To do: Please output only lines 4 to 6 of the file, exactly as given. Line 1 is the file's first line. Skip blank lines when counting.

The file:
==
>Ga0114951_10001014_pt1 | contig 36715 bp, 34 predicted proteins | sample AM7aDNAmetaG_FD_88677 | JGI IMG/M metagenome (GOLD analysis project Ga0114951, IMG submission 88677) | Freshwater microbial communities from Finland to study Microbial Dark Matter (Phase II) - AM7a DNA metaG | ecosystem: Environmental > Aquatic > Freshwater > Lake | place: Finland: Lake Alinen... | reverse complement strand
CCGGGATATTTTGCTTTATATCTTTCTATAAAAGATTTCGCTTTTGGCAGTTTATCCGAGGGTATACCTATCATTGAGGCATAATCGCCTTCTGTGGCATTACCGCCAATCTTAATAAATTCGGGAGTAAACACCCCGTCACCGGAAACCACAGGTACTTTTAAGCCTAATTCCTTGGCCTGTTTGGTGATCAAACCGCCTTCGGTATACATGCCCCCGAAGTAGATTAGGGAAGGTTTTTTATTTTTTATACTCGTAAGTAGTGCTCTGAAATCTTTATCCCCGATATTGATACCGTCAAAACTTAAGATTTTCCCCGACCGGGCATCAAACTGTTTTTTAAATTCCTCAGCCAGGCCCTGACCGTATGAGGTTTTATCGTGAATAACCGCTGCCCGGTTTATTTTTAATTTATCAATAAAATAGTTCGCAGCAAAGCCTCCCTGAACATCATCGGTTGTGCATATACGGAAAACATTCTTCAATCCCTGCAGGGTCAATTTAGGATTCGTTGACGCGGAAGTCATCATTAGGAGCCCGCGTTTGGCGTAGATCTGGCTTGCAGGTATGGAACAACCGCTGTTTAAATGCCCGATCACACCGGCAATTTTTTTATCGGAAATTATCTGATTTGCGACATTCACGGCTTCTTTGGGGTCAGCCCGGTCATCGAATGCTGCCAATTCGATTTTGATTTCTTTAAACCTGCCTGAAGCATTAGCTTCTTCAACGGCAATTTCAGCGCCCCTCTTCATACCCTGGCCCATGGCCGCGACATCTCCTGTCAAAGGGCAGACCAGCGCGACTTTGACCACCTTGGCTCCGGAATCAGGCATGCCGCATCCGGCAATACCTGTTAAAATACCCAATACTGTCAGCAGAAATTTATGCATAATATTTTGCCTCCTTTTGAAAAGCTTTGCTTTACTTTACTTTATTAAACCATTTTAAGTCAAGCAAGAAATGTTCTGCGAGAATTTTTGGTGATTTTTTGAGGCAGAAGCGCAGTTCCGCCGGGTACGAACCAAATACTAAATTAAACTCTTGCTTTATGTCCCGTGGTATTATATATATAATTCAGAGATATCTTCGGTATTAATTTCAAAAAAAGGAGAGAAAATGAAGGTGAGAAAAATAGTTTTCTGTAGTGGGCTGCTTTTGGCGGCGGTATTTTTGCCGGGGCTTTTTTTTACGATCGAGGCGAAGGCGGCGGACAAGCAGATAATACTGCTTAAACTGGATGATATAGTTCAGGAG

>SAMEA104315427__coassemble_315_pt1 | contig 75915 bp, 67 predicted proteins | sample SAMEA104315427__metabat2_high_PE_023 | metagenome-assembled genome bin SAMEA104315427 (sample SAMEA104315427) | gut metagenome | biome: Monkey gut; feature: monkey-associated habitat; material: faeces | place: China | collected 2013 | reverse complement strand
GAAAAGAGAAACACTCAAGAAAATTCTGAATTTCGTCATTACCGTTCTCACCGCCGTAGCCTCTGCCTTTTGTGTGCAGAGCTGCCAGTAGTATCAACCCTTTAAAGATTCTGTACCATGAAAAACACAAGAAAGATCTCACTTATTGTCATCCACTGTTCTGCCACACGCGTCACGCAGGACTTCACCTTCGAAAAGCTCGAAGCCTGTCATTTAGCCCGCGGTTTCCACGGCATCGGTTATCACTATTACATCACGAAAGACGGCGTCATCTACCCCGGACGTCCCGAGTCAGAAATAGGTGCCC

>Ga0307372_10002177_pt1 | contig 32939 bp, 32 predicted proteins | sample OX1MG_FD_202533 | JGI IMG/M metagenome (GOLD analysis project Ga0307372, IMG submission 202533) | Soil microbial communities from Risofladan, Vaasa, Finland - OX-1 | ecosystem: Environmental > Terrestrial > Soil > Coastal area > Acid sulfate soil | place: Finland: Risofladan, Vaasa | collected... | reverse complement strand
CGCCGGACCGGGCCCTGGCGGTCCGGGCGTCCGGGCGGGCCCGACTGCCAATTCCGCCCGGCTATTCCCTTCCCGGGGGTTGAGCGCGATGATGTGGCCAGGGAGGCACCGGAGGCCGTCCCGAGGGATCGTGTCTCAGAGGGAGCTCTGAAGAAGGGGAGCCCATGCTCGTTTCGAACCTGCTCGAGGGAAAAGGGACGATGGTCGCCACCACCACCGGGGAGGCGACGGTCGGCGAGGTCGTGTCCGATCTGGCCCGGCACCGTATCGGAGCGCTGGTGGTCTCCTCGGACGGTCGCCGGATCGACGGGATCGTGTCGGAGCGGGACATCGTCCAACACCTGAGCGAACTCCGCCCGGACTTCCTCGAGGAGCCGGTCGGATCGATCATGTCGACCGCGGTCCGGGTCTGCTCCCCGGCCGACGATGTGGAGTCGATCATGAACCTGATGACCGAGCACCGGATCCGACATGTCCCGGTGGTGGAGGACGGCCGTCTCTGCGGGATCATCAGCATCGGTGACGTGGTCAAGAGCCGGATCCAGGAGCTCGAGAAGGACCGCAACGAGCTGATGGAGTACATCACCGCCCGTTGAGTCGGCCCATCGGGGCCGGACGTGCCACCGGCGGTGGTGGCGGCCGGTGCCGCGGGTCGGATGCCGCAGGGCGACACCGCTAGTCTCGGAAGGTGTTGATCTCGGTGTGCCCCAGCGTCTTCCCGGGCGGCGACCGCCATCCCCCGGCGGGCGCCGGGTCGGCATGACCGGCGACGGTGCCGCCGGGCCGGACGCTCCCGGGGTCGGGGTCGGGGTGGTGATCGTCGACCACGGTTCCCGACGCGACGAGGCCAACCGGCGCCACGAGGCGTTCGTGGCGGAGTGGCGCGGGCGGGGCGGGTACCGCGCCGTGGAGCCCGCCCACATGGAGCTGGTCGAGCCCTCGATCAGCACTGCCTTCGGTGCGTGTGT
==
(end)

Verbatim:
GAAAAGAGAAACACTCAAGAAAATTCTGAATTTCGTCATTACCGTTCTCACCGCCGTAGCCTCTGCCTTTTGTGTGCAGAGCTGCCAGTAGTATCAACCCTTTAAAGATTCTGTACCATGAAAAACACAAGAAAGATCTCACTTATTGTCATCCACTGTTCTGCCACACGCGTCACGCAGGACTTCACCTTCGAAAAGCTCGAAGCCTGTCATTTAGCCCGCGGTTTCCACGGCATCGGTTATCACTATTACATCACGAAAGACGGCGTCATCTACCCCGGACGTCCCGAGTCAGAAATAGGTGCCC

>Ga0307372_10002177_pt1 | contig 32939 bp, 32 predicted proteins | sample OX1MG_FD_202533 | JGI IMG/M metagenome (GOLD analysis project Ga0307372, IMG submission 202533) | Soil microbial communities from Risofladan, Vaasa, Finland - OX-1 | ecosystem: Environmental > Terrestrial > Soil > Coastal area > Acid sulfate soil | place: Finland: Risofladan, Vaasa | collected... | reverse complement strand
CGCCGGACCGGGCCCTGGCGGTCCGGGCGTCCGGGCGGGCCCGACTGCCAATTCCGCCCGGCTATTCCCTTCCCGGGGGTTGAGCGCGATGATGTGGCCAGGGAGGCACCGGAGGCCGTCCCGAGGGATCGTGTCTCAGAGGGAGCTCTGAAGAAGGGGAGCCCATGCTCGTTTCGAACCTGCTCGAGGGAAAAGGGACGATGGTCGCCACCACCACCGGGGAGGCGACGGTCGGCGAGGTCGTGTCCGATCTGGCCCGGCACCGTATCGGAGCGCTGGTGGTCTCCTCGGACGGTCGCCGGATCGACGGGATCGTGTCGGAGCGGGACATCGTCCAACACCTGAGCGAACTCCGCCCGGACTTCCTCGAGGAGCCGGTCGGATCGATCATGTCGACCGCGGTCCGGGTCTGCTCCCCGGCCGACGATGTGGAGTCGATCATGAACCTGATGACCGAGCACCGGATCCGACATGTCCCGGTGGTGGAGGACGGCCGTCTCTGCGGGATCATCAGCATCGGTGACGTGGTCAAGAGCCGGATCCAGGAGCTCGAGAAGGACCGCAACGAGCTGATGGAGTACATCACCGCCCGTTGAGTCGGCCCATCGGGGCCGGACGTGCCACCGGCGGTGGTGGCGGCCGGTGCCGCGGGTCGGATGCCGCAGGGCGACACCGCTAGTCTCGGAAGGTGTTGATCTCGGTGTGCCCCAGCGTCTTCCCGGGCGGCGACCGCCATCCCCCGGCGGGCGCCGGGTCGGCATGACCGGCGACGGTGCCGCCGGGCCGGACGCTCCCGGGGTCGGGGTCGGGGTGGTGATCGTCGACCACGGTTCCCGACGCGACGAGGCCAACCGGCGCCACGAGGCGTTCGTGGCGGAGTGGCGCGGGCGGGGCGGGTACCGCGCCGTGGAGCCCGCCCACATGGAGCTGGTCGAGCCCTCGATCAGCACTGCCTTCGGTGCGTGTGT